Vinyl Makes a Comeback


Kaliegh Benck


For collectors and enthusiasts of vinyl, good news is on the horizon. According to data released in January by Nielsen Soundscan, more than 9.2 million vinyl records were sold in the U.S. in 2014 alone, marking a 52 percent increase from 2013. Digital downloads of albums have plummeted, however.

For a generation of cloud-based listeners the rise in vinyl sales seems almost backpedaling. While music streaming sites such as Spotify and Pandora have increased in users, Nielsen revealed that digital downloads dropped 9 percent for albums and 12 percent for songs in 2014. So why the sudden shift back to the basics?

According to an article on music specialists and bloggers have said the answer is two-fold: tangibility and sound quality.

First-time business owner Jason Rivera recently acquired local record store Disc Go Round along with his wife, Johanna. Rivera began his vinyl collection at age 12 while stationed with his family in Fayetteville. Since then he’s obtained over 400 records with his wife. Rivera agrees that the tangibility and physical relationship with music is something listeners are beginning to acknowledge.VINYLSALES3
“We get people that come in the store and say, ‘I can’t believe vinyl is still here!’ But for me it never went away,” Rivera said. “I personally don’t think (vinyl) will go away.”
Rivera describes the past “typical record store shopper” as a “guy in his 30s, by himself, typically nerdy and just collecting everything he could.”

“Now we’re seeing younger people come in the store and they want Megan Trainor and Lana Del Rey on vinyl,” Rivera said. “I think what it comes down to is wanting something that you can hold on to. Millennials and young adults have grown up in the digital age where everything is stored in the cloud.

Rivera also boasted that this is the first time Disc Go Round has ordered more vinyl than CDs. Although vinyl sales are soaring, music streaming sites are still being used as a search engine for new music.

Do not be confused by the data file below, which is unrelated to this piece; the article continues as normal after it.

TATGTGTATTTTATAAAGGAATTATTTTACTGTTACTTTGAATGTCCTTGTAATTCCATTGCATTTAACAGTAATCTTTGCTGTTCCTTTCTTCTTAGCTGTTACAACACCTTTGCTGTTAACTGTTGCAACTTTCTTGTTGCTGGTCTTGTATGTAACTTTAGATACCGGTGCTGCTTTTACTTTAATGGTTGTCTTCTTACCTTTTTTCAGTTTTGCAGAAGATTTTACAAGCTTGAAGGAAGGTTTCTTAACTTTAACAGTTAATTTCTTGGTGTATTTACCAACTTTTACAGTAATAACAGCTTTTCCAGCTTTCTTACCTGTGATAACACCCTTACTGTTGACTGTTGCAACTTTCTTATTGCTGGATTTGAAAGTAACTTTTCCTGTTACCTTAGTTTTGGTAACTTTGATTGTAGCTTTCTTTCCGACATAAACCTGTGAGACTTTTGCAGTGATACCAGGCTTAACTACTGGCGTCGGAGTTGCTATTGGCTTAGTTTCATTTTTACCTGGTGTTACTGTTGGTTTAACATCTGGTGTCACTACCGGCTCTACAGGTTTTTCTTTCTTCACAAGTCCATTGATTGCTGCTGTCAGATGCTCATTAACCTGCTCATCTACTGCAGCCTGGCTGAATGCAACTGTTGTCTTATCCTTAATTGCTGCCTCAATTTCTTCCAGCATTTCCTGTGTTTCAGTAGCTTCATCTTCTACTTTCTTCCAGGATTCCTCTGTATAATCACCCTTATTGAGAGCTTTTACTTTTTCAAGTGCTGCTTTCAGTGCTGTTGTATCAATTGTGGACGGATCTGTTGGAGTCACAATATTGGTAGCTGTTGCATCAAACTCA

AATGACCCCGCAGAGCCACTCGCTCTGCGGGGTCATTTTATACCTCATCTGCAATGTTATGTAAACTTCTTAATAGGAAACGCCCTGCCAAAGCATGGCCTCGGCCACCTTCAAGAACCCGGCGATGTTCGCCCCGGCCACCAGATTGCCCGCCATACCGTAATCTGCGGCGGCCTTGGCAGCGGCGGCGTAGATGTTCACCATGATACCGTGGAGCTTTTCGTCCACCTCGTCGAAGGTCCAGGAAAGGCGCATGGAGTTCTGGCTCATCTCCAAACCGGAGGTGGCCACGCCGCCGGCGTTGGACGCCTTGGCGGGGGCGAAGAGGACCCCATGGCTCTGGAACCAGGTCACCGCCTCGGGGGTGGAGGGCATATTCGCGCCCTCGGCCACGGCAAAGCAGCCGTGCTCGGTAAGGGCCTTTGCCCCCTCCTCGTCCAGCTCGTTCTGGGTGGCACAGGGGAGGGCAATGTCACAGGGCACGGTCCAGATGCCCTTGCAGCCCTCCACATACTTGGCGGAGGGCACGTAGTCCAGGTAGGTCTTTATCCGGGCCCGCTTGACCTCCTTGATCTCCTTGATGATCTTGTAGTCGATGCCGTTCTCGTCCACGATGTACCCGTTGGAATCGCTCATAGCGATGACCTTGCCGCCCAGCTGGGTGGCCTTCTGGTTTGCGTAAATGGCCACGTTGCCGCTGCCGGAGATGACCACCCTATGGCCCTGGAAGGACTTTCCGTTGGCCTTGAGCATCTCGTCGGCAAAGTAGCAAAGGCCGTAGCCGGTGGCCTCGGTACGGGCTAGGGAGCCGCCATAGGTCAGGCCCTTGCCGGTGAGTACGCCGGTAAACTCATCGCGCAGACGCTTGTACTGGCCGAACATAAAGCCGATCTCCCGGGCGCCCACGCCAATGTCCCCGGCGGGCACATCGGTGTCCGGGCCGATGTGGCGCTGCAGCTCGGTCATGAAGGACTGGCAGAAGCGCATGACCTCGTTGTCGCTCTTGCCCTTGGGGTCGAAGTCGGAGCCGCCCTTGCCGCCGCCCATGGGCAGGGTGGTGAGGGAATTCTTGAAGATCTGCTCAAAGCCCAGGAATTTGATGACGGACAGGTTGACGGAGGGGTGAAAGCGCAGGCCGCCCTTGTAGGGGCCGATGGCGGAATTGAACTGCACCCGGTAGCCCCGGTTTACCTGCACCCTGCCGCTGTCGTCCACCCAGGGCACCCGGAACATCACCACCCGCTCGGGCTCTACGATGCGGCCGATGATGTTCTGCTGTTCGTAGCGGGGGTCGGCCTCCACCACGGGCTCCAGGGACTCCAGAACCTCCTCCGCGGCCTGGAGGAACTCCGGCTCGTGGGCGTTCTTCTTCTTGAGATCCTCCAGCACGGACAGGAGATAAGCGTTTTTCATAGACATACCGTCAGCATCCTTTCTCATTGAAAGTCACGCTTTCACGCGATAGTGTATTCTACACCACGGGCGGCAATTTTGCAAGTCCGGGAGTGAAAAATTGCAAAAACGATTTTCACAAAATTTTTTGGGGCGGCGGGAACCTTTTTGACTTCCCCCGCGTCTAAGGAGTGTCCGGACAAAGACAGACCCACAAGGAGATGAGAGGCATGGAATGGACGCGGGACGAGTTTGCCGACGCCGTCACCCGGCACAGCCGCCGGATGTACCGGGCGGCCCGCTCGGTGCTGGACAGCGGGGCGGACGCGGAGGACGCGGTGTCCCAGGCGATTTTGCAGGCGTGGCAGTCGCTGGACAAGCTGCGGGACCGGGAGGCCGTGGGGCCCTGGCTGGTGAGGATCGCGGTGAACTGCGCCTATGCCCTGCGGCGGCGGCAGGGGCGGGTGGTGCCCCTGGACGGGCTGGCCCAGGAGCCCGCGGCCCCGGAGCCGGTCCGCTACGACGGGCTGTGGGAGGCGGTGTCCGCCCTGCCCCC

“The beauty of Spotify is that if I find something I really like I’ll go buy it on vinyl,” Rivera said. “I use Spotify as a search tool to help gauge what I should invest my money in.”

Radio and broadcasting major Rocky Principe agrees that vinyl collecting has become a bandwagon trend but still believes it’ll stick around.

“I think it’s a fad to an extent,” Principe said. “But it’s a strong enough industry that people are able to see that it’s not going away.”

Disc Go Round employee Carlos Cooper attributes the recent boom in record sales as a communal effort to preserve music but does acknowledge that it’s somewhat of a trend as well.

“It’s definitely trendy and I don’t know if it’ll stay like this,” Cooper said. “But I don’t see it going away entirely.”
Cooper started his collection when a friend gifted “Dude Ranch” from Blink 182. After receiving this record he was hooked. Cooper said that as a musician he recognizes the hard work bands have put into each album and if he likes it, he wants to give them money to support it.

VINYLSALES4“My hard drive could wipe out at anytime and CDs inevitably break,” Cooper said. “I have this physical artifact, like a piece of art that you can hold in your hands.”

Although Cooper himself falls into the “Millennial” demographic, he explained that this group of young adults is now realizing the benefits of having a physical relationship with their music.

“I think a big part of it too is that we got this glimpse of what the world would be like with no physical music,” Cooper said. “For such a long time people were like, ‘Oh, I can get all of this free, why would I ever need to buy anything ever again?’ And we lived in that world for a few years where everything was digital and I think everyone realized that it sucked. A world where we have physical music is a better one.”

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